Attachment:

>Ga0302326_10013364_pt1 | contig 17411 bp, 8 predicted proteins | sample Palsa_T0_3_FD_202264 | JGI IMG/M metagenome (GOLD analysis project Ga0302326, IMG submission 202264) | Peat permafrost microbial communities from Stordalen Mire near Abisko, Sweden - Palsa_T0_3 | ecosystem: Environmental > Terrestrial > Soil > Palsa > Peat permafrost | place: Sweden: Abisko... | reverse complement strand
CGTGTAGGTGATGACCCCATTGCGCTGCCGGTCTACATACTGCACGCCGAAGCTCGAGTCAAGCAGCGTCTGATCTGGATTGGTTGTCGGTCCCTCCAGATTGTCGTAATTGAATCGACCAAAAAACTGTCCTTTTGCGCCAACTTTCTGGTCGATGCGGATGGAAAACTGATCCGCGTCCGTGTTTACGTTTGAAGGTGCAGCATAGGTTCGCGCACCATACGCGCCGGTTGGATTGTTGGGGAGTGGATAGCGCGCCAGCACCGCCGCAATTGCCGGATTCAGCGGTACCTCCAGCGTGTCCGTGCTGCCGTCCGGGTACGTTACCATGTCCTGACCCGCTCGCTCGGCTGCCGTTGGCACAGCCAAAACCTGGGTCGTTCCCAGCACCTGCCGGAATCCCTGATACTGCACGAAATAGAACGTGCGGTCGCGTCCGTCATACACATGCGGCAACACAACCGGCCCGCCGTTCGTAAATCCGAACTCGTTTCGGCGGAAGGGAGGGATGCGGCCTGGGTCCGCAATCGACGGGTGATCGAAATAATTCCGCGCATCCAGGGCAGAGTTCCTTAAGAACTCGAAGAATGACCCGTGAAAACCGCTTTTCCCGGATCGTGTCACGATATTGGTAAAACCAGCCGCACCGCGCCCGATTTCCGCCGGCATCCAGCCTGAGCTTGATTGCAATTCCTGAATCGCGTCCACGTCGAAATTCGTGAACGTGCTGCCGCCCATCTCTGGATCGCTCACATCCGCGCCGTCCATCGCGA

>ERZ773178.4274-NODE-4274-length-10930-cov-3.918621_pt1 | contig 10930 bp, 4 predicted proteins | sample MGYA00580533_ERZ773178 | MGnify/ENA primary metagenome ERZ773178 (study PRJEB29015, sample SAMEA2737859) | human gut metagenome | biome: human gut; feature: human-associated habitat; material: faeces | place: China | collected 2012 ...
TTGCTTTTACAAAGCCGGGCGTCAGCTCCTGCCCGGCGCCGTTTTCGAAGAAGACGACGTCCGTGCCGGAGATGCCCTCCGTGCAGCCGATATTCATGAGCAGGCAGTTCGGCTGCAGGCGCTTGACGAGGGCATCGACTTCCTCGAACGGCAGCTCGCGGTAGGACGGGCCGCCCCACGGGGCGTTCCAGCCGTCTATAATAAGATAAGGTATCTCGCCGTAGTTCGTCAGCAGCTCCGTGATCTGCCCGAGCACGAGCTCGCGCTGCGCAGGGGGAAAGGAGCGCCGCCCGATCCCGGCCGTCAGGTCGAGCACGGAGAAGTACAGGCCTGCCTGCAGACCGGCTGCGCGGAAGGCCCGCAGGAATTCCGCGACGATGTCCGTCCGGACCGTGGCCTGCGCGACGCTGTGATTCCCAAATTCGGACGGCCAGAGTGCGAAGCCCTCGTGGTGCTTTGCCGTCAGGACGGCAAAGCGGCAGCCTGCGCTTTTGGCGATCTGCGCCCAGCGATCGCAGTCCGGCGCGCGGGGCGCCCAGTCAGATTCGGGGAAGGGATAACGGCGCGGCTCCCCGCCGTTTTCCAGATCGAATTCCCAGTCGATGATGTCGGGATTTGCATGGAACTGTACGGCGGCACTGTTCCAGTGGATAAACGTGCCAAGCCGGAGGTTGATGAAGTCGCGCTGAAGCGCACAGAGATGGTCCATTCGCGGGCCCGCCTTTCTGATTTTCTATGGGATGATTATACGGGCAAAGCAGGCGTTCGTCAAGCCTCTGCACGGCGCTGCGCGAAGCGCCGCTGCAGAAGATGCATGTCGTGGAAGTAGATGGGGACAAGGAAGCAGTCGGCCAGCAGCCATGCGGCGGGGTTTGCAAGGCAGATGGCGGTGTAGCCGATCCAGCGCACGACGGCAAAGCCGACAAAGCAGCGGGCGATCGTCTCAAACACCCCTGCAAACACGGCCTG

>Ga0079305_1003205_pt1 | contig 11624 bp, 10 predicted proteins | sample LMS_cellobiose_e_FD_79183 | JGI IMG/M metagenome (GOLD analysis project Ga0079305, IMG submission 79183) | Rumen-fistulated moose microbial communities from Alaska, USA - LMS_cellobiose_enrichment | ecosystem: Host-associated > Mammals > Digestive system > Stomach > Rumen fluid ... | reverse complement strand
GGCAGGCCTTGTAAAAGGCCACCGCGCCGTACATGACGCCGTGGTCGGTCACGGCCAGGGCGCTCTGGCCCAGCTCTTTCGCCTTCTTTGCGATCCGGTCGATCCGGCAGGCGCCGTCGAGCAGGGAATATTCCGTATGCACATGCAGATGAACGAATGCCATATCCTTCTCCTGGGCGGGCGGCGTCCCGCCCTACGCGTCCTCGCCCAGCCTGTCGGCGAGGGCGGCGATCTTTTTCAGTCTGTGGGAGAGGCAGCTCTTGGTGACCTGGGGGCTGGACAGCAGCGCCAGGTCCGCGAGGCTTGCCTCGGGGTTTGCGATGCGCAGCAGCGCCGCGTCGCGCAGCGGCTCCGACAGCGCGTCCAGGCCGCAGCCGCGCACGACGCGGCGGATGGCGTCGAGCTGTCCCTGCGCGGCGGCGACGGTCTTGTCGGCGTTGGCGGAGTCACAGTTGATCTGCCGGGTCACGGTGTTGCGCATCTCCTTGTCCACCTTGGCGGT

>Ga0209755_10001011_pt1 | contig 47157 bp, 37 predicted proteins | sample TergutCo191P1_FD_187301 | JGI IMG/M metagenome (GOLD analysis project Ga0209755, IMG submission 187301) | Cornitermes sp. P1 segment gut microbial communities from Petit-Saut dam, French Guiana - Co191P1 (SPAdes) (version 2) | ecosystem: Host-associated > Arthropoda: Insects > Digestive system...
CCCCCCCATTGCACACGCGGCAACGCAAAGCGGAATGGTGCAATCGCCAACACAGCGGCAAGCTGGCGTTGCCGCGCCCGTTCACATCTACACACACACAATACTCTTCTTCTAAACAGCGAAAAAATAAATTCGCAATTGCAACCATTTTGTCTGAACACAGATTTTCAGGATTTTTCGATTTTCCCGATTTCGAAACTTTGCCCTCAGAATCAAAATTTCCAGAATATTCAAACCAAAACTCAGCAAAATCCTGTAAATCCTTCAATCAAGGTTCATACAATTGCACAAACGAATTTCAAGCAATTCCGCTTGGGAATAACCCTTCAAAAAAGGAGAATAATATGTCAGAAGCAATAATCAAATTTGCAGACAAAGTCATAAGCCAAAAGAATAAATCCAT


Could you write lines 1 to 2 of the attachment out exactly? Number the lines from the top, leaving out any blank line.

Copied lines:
>Ga0302326_10013364_pt1 | contig 17411 bp, 8 predicted proteins | sample Palsa_T0_3_FD_202264 | JGI IMG/M metagenome (GOLD analysis project Ga0302326, IMG submission 202264) | Peat permafrost microbial communities from Stordalen Mire near Abisko, Sweden - Palsa_T0_3 | ecosystem: Environmental > Terrestrial > Soil > Palsa > Peat permafrost | place: Sweden: Abisko... | reverse complement strand
CGTGTAGGTGATGACCCCATTGCGCTGCCGGTCTACATACTGCACGCCGAAGCTCGAGTCAAGCAGCGTCTGATCTGGATTGGTTGTCGGTCCCTCCAGATTGTCGTAATTGAATCGACCAAAAAACTGTCCTTTTGCGCCAACTTTCTGGTCGATGCGGATGGAAAACTGATCCGCGTCCGTGTTTACGTTTGAAGGTGCAGCATAGGTTCGCGCACCATACGCGCCGGTTGGATTGTTGGGGAGTGGATAGCGCGCCAGCACCGCCGCAATTGCCGGATTCAGCGGTACCTCCAGCGTGTCCGTGCTGCCGTCCGGGTACGTTACCATGTCCTGACCCGCTCGCTCGGCTGCCGTTGGCACAGCCAAAACCTGGGTCGTTCCCAGCACCTGCCGGAATCCCTGATACTGCACGAAATAGAACGTGCGGTCGCGTCCGTCATACACATGCGGCAACACAACCGGCCCGCCGTTCGTAAATCCGAACTCGTTTCGGCGGAAGGGAGGGATGCGGCCTGGGTCCGCAATCGACGGGTGATCGAAATAATTCCGCGCATCCAGGGCAGAGTTCCTTAAGAACTCGAAGAATGACCCGTGAAAACCGCTTTTCCCGGATCGTGTCACGATATTGGTAAAACCAGCCGCACCGCGCCCGATTTCCGCCGGCATCCAGCCTGAGCTTGATTGCAATTCCTGAATCGCGTCCACGTCGAAATTCGTGAACGTGCTGCCGCCCATCTCTGGATCGCTCACATCCGCGCCGTCCATCGCGA